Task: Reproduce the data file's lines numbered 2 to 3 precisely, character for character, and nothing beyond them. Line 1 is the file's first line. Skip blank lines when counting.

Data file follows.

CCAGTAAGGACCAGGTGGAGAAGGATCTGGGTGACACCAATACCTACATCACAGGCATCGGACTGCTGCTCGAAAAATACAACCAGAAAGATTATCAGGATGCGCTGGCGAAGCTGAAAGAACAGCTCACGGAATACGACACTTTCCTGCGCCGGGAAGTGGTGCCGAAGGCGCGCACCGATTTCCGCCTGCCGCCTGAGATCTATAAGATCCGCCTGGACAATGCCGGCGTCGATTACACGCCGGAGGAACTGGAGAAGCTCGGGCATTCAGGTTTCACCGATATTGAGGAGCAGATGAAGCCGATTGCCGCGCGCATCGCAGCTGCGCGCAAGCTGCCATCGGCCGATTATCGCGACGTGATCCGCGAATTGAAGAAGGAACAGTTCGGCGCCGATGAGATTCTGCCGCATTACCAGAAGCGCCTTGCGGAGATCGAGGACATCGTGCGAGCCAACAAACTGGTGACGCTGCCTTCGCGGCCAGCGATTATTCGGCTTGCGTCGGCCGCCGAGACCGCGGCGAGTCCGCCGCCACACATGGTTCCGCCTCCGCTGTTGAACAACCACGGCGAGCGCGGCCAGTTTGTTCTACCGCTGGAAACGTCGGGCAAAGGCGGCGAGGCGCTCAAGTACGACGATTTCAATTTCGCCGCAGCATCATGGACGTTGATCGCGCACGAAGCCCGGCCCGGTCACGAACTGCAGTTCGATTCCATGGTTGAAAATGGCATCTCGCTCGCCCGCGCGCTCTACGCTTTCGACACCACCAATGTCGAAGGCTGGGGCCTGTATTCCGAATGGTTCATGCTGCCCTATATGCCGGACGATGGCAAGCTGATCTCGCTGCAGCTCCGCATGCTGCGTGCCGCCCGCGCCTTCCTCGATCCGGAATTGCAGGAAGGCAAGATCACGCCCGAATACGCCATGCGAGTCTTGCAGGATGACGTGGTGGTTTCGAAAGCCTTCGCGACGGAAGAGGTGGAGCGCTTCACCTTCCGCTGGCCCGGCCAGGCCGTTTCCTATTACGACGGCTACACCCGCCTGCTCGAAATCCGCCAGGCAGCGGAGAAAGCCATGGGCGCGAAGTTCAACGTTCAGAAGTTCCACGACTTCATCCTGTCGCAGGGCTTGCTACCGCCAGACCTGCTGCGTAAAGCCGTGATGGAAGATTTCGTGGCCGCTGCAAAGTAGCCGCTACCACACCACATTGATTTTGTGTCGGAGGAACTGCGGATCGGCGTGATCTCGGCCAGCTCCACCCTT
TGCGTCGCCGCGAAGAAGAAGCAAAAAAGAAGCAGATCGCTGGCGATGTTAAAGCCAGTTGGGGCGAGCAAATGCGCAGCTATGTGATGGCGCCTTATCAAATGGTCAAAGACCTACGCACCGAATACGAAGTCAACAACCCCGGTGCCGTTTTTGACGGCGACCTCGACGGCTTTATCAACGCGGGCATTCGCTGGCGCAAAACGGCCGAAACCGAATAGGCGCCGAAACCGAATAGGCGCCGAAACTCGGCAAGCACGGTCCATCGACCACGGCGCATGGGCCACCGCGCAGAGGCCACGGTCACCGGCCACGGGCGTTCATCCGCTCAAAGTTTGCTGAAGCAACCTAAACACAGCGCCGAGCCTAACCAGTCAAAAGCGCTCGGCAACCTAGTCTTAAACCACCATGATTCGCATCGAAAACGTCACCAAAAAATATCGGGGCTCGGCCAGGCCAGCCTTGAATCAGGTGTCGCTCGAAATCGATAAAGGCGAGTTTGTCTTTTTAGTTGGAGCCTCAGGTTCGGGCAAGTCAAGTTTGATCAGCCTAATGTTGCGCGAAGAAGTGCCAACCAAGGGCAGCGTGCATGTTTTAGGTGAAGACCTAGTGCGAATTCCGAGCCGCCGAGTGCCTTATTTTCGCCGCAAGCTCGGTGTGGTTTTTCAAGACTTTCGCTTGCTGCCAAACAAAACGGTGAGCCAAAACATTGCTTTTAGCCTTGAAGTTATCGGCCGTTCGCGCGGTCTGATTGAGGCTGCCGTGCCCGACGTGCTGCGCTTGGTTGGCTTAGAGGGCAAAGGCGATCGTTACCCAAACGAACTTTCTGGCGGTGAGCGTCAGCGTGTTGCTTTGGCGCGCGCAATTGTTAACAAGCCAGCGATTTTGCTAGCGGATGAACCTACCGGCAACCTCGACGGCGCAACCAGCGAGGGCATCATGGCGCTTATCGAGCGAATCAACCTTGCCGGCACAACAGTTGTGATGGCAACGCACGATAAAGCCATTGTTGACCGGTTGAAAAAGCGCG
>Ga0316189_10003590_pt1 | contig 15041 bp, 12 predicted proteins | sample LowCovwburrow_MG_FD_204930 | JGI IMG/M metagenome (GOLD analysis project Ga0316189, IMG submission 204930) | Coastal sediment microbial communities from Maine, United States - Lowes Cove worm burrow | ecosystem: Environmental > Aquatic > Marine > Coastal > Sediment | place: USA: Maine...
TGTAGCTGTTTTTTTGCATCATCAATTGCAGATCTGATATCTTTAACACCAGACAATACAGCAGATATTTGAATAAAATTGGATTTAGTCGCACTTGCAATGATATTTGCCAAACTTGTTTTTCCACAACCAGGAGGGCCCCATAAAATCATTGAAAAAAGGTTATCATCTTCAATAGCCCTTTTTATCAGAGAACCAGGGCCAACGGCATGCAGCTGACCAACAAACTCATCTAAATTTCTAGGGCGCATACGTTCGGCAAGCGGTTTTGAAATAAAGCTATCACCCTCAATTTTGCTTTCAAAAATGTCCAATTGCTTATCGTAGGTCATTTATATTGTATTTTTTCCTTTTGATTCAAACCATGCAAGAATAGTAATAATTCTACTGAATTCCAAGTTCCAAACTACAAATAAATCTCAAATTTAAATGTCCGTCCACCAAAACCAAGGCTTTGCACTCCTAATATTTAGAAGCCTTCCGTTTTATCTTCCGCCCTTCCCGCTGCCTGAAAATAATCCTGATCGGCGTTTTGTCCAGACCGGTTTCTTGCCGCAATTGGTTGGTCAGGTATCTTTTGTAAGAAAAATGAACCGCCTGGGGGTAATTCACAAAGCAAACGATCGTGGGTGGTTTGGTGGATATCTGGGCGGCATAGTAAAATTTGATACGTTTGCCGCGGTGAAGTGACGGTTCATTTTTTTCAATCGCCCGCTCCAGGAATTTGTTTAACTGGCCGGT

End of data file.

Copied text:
TGCGTCGCCGCGAAGAAGAAGCAAAAAAGAAGCAGATCGCTGGCGATGTTAAAGCCAGTTGGGGCGAGCAAATGCGCAGCTATGTGATGGCGCCTTATCAAATGGTCAAAGACCTACGCACCGAATACGAAGTCAACAACCCCGGTGCCGTTTTTGACGGCGACCTCGACGGCTTTATCAACGCGGGCATTCGCTGGCGCAAAACGGCCGAAACCGAATAGGCGCCGAAACCGAATAGGCGCCGAAACTCGGCAAGCACGGTCCATCGACCACGGCGCATGGGCCACCGCGCAGAGGCCACGGTCACCGGCCACGGGCGTTCATCCGCTCAAAGTTTGCTGAAGCAACCTAAACACAGCGCCGAGCCTAACCAGTCAAAAGCGCTCGGCAACCTAGTCTTAAACCACCATGATTCGCATCGAAAACGTCACCAAAAAATATCGGGGCTCGGCCAGGCCAGCCTTGAATCAGGTGTCGCTCGAAATCGATAAAGGCGAGTTTGTCTTTTTAGTTGGAGCCTCAGGTTCGGGCAAGTCAAGTTTGATCAGCCTAATGTTGCGCGAAGAAGTGCCAACCAAGGGCAGCGTGCATGTTTTAGGTGAAGACCTAGTGCGAATTCCGAGCCGCCGAGTGCCTTATTTTCGCCGCAAGCTCGGTGTGGTTTTTCAAGACTTTCGCTTGCTGCCAAACAAAACGGTGAGCCAAAACATTGCTTTTAGCCTTGAAGTTATCGGCCGTTCGCGCGGTCTGATTGAGGCTGCCGTGCCCGACGTGCTGCGCTTGGTTGGCTTAGAGGGCAAAGGCGATCGTTACCCAAACGAACTTTCTGGCGGTGAGCGTCAGCGTGTTGCTTTGGCGCGCGCAATTGTTAACAAGCCAGCGATTTTGCTAGCGGATGAACCTACCGGCAACCTCGACGGCGCAACCAGCGAGGGCATCATGGCGCTTATCGAGCGAATCAACCTTGCCGGCACAACAGTTGTGATGGCAACGCACGATAAAGCCATTGTTGACCGGTTGAAAAAGCGCG
>Ga0316189_10003590_pt1 | contig 15041 bp, 12 predicted proteins | sample LowCovwburrow_MG_FD_204930 | JGI IMG/M metagenome (GOLD analysis project Ga0316189, IMG submission 204930) | Coastal sediment microbial communities from Maine, United States - Lowes Cove worm burrow | ecosystem: Environmental > Aquatic > Marine > Coastal > Sediment | place: USA: Maine...